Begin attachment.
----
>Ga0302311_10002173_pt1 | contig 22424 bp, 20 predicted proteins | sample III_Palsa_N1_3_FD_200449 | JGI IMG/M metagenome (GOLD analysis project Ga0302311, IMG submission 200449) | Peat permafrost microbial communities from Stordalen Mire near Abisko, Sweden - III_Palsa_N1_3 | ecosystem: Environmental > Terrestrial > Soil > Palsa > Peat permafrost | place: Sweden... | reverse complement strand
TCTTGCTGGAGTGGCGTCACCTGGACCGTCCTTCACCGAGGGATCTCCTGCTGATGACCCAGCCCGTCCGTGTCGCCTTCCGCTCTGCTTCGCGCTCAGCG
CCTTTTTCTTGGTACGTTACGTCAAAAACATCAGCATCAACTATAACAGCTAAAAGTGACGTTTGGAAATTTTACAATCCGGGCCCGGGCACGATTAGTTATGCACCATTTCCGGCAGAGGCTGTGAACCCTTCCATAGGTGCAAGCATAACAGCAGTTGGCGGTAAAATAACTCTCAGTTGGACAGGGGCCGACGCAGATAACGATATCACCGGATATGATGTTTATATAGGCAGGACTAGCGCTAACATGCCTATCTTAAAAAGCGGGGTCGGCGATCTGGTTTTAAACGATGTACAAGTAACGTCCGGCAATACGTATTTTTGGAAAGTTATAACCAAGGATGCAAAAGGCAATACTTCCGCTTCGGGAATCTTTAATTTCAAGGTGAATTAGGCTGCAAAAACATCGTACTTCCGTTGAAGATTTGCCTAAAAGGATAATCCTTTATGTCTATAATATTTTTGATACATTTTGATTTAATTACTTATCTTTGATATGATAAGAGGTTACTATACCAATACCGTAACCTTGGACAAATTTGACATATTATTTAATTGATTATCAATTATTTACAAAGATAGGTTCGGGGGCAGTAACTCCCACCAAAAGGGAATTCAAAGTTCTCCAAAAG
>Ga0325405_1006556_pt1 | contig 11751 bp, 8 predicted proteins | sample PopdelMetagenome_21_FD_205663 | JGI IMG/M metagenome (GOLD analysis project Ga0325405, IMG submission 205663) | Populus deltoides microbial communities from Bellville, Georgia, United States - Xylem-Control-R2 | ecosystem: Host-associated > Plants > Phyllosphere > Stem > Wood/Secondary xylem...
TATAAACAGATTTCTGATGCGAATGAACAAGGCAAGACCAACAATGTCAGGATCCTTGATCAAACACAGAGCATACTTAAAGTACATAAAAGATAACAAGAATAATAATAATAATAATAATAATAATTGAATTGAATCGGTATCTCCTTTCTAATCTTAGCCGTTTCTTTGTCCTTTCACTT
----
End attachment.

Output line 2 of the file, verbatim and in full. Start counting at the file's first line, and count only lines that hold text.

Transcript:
TCTTGCTGGAGTGGCGTCACCTGGACCGTCCTTCACCGAGGGATCTCCTGCTGATGACCCAGCCCGTCCGTGTCGCCTTCCGCTCTGCTTCGCGCTCAGCG